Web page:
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June 2014


Bill McGlaughlin hosts Exploring Music Sunday to Thursday, 7 p.m.

June 2014 Vol. 62, No­­­­­­. 6

Directions in Sound (USPS314900) is published each month by the Indiana University Radio and Television Services, 1229 East 7th Street, Bloomington, IN 47405-5501 telephone: 812-855-6114 or e-mail: web site: Periodical postage paid at Bloomington, IN POSTMASTER Send address changes to: WFIU Membership Department Radio & TV Center Indiana University 1229 East 7th Street Bloomington, IN 47405-5501 WFIU is licensed to the Trustees of Indiana University, and operated by Indiana University Radio and Television Services. Perry Metz—Executive Director, Radio and Television Services Will Murphy—Station Operations Director John Bailey—Program Director Eoban Binder—Director of Digital Media Joe Bourne—Jazz Host Annie Corrigan—Multi Media Producer/Announcer Gretchen Frazee—WFIU/WTIU Senior News Editor Don Glass—Volunteer Producer/ A Moment of Science® Joe Goetz—Music Director James Gray—Radio Projects Coordinator George Hopstetter—Director of Engineering and Operations David Brent Johnson—Jazz Director LuAnn Johnson—Program Services Manager

Exploring Music Joins WFIU’s Evening Lineup

Amber Kerezman—Corporate Development Nancy Krueger—Gifts and Grants Officer Yaël Ksander—Producer/Announcer Angela Mariani—Host/Producer, Harmonia Mia Partlow—Corporate Development Michael Paskash—Radio Audio Director Adam Schwartz—Editor, Directions In Sound; Producer Donna Stroup—Chief Financial Officer George Walker—Producer/On-Air Broadcast Director Sara Wittmeyer—WFIU/WTIU News Bureau Chief Marianne Woodruff—Corporate Development Eva Zogorski—Membership Director

• A Moment of Silence Web Producer: Ben Alford • Announcer: Mark Chilla • Ether Game: Mark Chilla, host • Events Coordinator: April Erisman • Harmonia Production Assistant: Janelle Davis • Managing Editor Muslim Voices: Rosemary Pennington • Membership Staff: Laura Grannan, Joan Padawan, Holly Thrasher • Multimedia Journalists: Alex Dierckman, Will Healey, Jimmy Jenkins, Taylor Killough, Casey Kuhn • Music Library Assistant: Heidi Siberz • News Producers: Jashin Lin • Online Content Coordinator: Betsy Shepherd • State Impact Multimedia Journalists: Claire Mclnerny, Rachel Morello • Volunteer Producer/Hosts: Moya Andrews, Dick Bishop, Mary Catherine Carmichael, Romayne Rubinas Dorsey, Wendy Gillespie, Owen Johnson, Murray McGibbon, Patrick O’Meara, Shana Ritter, Bob Zaltsberg • Web Assistant: Liz Leslie • Web Developers: Khushboo Modi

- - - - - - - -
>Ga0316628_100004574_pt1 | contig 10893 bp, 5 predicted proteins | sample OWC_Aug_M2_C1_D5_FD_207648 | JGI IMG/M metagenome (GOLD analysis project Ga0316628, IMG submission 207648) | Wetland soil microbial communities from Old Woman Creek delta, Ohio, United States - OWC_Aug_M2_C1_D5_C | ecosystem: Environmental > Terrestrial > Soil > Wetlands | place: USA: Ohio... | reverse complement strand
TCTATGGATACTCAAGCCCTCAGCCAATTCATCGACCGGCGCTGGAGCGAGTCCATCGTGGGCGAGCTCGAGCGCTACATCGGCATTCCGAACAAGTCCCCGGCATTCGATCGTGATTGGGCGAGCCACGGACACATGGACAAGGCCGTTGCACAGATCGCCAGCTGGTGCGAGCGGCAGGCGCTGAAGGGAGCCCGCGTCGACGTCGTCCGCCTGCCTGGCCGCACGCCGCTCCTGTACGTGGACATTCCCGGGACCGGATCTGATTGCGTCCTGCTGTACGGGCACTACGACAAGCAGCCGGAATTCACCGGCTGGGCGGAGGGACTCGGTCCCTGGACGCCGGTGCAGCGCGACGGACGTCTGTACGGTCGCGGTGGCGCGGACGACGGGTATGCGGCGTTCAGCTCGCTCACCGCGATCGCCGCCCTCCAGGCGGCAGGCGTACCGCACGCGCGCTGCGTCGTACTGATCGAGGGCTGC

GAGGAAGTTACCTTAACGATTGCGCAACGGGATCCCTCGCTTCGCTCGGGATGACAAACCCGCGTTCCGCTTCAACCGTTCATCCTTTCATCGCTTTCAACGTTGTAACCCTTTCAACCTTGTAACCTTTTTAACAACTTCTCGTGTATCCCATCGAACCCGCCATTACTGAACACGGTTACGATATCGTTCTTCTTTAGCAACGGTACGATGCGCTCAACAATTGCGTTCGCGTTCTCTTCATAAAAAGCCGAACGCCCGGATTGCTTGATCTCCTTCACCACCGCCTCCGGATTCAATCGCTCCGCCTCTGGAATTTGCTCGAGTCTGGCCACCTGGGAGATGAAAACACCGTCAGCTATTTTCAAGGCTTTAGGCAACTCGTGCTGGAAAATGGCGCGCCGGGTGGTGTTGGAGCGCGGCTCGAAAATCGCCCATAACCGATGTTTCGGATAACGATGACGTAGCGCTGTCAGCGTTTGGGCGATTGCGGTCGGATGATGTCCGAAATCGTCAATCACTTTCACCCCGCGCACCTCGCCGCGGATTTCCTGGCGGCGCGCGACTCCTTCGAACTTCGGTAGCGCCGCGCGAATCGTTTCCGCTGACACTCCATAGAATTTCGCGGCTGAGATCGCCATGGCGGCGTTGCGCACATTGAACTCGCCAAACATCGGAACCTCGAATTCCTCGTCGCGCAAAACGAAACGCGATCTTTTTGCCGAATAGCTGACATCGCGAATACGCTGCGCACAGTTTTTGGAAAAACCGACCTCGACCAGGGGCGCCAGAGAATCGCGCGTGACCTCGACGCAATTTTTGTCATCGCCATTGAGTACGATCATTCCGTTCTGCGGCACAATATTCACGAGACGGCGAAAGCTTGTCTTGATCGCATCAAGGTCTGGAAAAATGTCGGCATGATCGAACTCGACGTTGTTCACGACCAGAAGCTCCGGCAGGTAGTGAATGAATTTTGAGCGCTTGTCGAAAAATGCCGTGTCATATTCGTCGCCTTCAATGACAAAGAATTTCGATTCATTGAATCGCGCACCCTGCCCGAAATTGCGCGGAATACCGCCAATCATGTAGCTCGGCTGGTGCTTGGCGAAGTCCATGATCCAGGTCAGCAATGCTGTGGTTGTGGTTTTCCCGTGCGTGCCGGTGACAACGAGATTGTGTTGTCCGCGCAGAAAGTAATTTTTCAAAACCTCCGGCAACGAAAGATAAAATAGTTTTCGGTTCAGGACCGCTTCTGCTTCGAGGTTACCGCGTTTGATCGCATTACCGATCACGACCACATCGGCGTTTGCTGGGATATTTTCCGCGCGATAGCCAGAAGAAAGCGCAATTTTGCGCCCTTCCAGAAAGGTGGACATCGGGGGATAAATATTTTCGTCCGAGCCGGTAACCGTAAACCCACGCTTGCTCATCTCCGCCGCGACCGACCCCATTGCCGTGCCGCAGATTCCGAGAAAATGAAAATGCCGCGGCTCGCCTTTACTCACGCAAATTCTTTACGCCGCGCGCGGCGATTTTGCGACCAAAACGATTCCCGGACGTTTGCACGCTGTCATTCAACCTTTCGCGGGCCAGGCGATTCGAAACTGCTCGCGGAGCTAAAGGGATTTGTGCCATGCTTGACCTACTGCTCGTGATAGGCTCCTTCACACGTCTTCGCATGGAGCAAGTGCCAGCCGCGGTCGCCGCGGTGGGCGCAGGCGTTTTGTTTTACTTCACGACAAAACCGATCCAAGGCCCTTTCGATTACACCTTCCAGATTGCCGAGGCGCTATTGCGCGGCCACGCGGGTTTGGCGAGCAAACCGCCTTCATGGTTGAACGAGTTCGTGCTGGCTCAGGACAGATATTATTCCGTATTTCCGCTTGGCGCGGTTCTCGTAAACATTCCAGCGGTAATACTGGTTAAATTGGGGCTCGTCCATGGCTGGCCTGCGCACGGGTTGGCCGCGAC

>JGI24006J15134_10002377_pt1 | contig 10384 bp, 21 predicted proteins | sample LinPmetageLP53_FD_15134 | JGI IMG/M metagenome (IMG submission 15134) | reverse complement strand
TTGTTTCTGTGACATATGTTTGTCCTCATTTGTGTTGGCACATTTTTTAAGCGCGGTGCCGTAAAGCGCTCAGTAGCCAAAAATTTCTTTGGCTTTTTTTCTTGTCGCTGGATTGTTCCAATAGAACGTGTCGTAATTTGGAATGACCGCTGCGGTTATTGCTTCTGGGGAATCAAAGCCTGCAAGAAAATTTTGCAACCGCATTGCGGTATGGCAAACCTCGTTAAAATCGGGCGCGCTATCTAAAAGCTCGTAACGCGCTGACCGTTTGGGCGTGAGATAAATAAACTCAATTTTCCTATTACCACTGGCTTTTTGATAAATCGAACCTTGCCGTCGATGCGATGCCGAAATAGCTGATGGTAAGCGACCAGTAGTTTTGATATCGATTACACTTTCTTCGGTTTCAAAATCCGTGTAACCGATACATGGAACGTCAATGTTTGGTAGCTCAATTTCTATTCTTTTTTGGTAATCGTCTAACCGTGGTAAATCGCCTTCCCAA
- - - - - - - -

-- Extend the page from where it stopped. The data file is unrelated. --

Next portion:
Questions or Comments? Programming, Policies, or this Guide: If you have any questions about something you heard on the radio, station policies or this programming guide, e-mail us at wfiu@ Listener Response: You can e-mail us at, call us at (812) 8551357, or mail us a letter addressed to: WFIU, Radio/TV Center, 1229 East 7th Street, Indiana University, Bloomington, IN 47401-5501 Membership: WFIU appreciates and depends on our members. The membership staff is on hand Monday through Friday between 8 a.m. and 5 p.m. to answer questions. Want to begin or renew your membership? Changing addresses? Haven’t received the thank-you gift you requested? Questions about the MemberCard? Want to send a complimentary copy of Directions in Sound to a friend? Call (812) 855-6114 or toll free at (800) 662-3311.

Bill McGlaughlin, the beloved longtime host of Saint Paul Sunday, returns to WFIU with a new program: Exploring Music. The program can be heard Sunday through Thursday nights at 7 on WFIU1, and weekdays at noon on our digital-only WFIU2. The series delves into a wide assortment of topics in the world of classical music. Each week’s five episodes build off a single topic—ranging from composer biographies to explorations of various cultures, musical styles, and time periods. Recent weeks have been devoted to profiling musical works inspired by Shakespeare, to celebrating AfricanAmerican composers, and to discovering and deciphering messages hidden within pieces of classical music. Bill records Exploring Music without a written script, allowing for spontaneity and a casual feeling. Bill McGlaughlin’s introduction to music came late; he was 14 before he took his first piano lessons. “Happily, I understood immediately what a wonderful thing I’d stumbled into. I can remember thinking as I walked away from my second piano lesson, ‘Well, that’s it. I’ll be a musician.’ Of course, I had no idea what that decision meant exactly.” Over the years, Bill was to discover that “being a musician” could embrace a great many paths. He has served as an educator, as a performer—a trombonist with the Philadelphia Orchestra and Pittsburgh Symphony— and as a conductor. For seven years he was associate conductor with the St. Paul Chamber Orchestra, followed by periods as music director of orchestras in Eugene, Tucson, and San Francisco, and most recently, a 12year engagement as music director of the Kansas City Symphony. He has also been active as a guest conductor, leading the Baltimore Symphony, Denver Symphony, and Houston Symphony, among many others. Active in broadcasting, McGlaughlin hosted Saint Paul Sunday since its inception in 1980, and is now in his 12th season as co-host of the chamber music program Center Stage from Wolf Trap. In 1997 Bill made a public debut as a composer. His Three Dreams and a Question: Choral Songs on e. e. cummings was enthusiastically received by audience, performers, and press at its premiere with the Kansas City Symphony. Aaron’s Horizons, a work dedicated to the spirit of Aaron Copland, with whom McGlaughin worked in the 1970s, has been heard nationwide in a broadcast with members of the St. Paul Chamber Orchestra.